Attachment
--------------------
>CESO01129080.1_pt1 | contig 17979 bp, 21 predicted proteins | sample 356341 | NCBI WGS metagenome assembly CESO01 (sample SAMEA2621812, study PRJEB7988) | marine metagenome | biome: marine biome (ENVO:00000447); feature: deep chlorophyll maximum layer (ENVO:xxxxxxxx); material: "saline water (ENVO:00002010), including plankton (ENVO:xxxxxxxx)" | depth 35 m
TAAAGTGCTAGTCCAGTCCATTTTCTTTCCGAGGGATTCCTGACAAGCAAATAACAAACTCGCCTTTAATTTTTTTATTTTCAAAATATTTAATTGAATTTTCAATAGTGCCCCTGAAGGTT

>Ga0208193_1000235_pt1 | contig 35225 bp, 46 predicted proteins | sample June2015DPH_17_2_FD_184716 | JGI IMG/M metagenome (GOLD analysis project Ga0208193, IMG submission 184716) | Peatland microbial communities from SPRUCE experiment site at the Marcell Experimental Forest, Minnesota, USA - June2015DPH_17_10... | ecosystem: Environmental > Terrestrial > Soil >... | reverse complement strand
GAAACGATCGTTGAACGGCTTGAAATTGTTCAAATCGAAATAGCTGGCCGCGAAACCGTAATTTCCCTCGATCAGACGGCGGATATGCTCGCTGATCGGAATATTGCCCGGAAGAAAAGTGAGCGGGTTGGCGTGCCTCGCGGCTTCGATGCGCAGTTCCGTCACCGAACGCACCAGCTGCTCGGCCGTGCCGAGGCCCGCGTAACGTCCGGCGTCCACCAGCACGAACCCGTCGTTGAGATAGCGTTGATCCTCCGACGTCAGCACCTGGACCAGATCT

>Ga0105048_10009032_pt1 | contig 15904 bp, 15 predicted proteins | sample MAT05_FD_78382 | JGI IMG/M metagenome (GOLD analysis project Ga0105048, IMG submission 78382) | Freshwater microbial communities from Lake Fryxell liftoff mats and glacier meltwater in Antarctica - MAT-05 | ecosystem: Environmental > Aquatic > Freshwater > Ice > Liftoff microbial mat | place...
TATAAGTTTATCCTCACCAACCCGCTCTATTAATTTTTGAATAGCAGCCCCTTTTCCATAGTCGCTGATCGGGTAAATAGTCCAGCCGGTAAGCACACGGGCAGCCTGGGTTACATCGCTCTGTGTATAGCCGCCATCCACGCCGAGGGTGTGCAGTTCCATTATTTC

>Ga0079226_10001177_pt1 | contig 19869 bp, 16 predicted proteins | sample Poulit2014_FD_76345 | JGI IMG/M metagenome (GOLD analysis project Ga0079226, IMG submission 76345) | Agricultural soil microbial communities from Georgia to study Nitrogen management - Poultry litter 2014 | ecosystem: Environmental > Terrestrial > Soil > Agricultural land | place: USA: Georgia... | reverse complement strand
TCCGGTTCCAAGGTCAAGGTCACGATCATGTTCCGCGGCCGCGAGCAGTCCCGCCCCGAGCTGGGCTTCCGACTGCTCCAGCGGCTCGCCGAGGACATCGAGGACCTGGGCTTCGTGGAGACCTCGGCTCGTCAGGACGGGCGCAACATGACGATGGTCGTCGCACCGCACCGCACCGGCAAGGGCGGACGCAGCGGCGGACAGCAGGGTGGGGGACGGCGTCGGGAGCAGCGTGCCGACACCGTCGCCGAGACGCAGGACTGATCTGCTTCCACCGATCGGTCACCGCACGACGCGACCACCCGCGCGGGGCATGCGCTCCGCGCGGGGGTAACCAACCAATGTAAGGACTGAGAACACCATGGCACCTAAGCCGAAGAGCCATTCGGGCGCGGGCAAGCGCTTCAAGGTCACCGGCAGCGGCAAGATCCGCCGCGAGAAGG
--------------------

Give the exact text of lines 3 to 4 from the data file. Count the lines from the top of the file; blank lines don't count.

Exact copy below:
>Ga0208193_1000235_pt1 | contig 35225 bp, 46 predicted proteins | sample June2015DPH_17_2_FD_184716 | JGI IMG/M metagenome (GOLD analysis project Ga0208193, IMG submission 184716) | Peatland microbial communities from SPRUCE experiment site at the Marcell Experimental Forest, Minnesota, USA - June2015DPH_17_10... | ecosystem: Environmental > Terrestrial > Soil >... | reverse complement strand
GAAACGATCGTTGAACGGCTTGAAATTGTTCAAATCGAAATAGCTGGCCGCGAAACCGTAATTTCCCTCGATCAGACGGCGGATATGCTCGCTGATCGGAATATTGCCCGGAAGAAAAGTGAGCGGGTTGGCGTGCCTCGCGGCTTCGATGCGCAGTTCCGTCACCGAACGCACCAGCTGCTCGGCCGTGCCGAGGCCCGCGTAACGTCCGGCGTCCACCAGCACGAACCCGTCGTTGAGATAGCGTTGATCCTCCGACGTCAGCACCTGGACCAGATCT